The Sask. government has paid the University of Regina $109,000 to provide an economic analysis on a carbon tax in the province.

The study itself, according to Environment Minister Dustin Duncan, was based on the economy of the entire province and did not breakdown regions like the north, where the cost of everyday goods is higher than in the south.

“I would say for people of the north, it’s going to have a significant impact because for the most part — for what a carbon tax on our economy is for things like natural gas, so heating your home, transportation. For diesel fuel for communities that either heat their homes or produce electricity on diesel, there’s certainly going to be a cost attached to that,” Duncan told reporters.

“Regardless of where you live, we rely on vehicles to get around in this province, not only for economic activity, but just a way of life, particularly in the north, where you’re travelling much further distances for whether it is your health care services or education services.”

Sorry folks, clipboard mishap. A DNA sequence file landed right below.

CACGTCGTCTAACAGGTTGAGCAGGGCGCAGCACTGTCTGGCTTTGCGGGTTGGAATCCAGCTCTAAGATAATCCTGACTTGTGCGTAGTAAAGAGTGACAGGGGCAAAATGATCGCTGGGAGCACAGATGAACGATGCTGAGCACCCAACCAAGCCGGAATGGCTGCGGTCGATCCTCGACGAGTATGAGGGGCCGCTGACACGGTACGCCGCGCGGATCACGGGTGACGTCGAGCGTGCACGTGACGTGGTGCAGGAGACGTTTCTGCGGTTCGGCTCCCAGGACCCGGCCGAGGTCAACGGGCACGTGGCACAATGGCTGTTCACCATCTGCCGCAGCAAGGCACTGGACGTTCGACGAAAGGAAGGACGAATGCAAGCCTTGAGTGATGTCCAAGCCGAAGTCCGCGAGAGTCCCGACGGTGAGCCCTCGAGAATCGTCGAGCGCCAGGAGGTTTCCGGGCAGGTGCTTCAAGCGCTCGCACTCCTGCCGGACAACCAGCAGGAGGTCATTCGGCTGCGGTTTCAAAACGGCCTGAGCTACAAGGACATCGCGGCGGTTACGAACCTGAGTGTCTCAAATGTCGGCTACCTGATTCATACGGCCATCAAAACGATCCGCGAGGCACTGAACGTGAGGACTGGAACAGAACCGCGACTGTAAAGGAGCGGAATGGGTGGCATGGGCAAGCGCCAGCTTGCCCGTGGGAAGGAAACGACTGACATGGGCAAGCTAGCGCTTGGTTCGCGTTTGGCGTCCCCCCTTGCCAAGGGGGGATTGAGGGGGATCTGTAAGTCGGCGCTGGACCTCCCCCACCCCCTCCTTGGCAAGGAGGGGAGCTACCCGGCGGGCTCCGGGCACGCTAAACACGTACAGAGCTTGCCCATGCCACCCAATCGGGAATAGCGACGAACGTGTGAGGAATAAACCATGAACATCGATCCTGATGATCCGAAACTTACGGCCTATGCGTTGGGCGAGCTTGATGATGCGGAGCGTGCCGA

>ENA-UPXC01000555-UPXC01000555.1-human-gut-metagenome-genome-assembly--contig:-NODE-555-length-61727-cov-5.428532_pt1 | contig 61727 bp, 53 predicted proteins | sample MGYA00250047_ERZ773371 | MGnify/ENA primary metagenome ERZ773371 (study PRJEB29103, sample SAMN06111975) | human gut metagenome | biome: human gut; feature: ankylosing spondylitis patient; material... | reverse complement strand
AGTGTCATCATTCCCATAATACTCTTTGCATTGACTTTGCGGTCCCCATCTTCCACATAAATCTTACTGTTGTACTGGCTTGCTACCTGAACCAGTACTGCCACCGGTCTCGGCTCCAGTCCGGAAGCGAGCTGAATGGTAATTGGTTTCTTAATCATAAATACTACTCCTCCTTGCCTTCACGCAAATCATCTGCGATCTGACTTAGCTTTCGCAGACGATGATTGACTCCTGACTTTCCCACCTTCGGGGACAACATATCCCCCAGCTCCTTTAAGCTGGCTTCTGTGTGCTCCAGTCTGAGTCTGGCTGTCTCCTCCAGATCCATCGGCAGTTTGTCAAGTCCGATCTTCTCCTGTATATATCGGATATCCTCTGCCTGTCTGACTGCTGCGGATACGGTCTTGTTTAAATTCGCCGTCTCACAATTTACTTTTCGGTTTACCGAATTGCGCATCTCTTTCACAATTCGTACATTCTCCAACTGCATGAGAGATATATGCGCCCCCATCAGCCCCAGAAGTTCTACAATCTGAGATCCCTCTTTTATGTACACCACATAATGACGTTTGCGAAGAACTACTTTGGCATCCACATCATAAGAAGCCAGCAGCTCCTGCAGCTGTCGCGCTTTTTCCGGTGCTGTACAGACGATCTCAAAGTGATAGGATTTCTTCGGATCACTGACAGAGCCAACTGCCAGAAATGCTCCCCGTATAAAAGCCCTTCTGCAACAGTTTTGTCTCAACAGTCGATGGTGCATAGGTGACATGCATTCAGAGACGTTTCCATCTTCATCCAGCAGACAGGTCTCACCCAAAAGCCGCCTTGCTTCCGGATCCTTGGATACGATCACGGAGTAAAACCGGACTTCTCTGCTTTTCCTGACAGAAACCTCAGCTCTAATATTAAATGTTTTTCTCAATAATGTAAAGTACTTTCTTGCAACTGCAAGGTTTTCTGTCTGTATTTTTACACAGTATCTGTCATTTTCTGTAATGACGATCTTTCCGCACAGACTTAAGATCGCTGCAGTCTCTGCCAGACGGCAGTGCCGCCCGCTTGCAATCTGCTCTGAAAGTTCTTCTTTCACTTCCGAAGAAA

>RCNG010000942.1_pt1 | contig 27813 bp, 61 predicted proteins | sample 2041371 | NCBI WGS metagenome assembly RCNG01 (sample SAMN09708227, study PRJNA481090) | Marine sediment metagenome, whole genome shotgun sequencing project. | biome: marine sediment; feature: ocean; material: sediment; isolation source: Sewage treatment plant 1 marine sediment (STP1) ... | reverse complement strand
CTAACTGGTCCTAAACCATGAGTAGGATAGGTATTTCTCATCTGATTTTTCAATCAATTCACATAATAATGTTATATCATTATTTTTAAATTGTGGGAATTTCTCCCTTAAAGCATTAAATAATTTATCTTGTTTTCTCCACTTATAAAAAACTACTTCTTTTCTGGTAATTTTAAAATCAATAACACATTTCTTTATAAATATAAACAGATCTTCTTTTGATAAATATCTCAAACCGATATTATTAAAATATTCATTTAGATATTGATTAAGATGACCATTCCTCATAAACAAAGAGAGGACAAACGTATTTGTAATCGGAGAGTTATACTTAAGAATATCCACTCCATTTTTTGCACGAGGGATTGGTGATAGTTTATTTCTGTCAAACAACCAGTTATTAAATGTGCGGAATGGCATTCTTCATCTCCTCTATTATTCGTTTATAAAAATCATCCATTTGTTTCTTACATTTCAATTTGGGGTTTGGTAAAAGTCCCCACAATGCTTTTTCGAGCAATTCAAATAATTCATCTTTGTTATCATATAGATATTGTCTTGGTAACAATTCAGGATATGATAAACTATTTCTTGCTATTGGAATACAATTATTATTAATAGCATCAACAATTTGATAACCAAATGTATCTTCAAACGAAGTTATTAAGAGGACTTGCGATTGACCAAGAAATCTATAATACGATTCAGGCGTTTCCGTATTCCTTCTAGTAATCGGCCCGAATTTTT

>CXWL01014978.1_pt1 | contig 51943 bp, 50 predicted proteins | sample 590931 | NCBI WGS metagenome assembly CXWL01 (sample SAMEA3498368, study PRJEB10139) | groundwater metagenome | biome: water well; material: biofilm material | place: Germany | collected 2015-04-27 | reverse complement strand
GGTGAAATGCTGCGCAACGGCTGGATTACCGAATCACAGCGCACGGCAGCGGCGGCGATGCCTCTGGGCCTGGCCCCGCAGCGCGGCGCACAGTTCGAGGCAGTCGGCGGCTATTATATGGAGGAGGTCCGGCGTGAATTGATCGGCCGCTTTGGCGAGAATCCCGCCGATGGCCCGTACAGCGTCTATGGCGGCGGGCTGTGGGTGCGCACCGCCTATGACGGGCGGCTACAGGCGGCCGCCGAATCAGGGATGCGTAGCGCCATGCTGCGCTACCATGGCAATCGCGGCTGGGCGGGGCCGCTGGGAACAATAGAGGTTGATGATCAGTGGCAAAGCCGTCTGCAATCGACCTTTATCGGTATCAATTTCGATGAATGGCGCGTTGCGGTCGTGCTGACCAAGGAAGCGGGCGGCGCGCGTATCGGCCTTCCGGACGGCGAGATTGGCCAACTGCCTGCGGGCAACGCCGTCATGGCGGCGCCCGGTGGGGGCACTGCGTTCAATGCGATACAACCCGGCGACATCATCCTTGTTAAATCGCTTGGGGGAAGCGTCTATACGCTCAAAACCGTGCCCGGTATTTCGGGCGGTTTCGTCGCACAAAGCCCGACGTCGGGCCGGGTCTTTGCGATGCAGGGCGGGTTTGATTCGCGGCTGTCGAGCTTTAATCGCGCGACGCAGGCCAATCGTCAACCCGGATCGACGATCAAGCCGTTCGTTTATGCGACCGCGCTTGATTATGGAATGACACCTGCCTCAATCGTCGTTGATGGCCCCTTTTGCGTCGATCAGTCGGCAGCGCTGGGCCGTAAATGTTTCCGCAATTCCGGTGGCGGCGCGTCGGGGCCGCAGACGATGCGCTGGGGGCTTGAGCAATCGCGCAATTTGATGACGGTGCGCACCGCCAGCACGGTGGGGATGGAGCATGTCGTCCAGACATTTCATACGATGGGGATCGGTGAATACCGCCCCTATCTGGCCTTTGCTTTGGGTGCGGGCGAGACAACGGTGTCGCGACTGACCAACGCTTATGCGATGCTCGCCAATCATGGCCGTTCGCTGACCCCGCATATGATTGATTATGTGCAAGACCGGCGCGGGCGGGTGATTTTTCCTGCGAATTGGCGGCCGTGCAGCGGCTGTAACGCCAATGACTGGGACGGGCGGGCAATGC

Prior to the press event, the government did not release the full 300-page study and the data has not been independently verified.

The government claims a carbon tax at $50 per tonne would reduce the GDP by 2.3 per cent or $1.8 billion annually, costing the average household $1,000 per year.

NDP leader Ryan Meili calls the analysis an outlier, saying there are multiple reports that contradict the provincial government’s report.

(PHOTO: Environment Minister Dustin Duncan. Photo courtesy of Dan Jones.)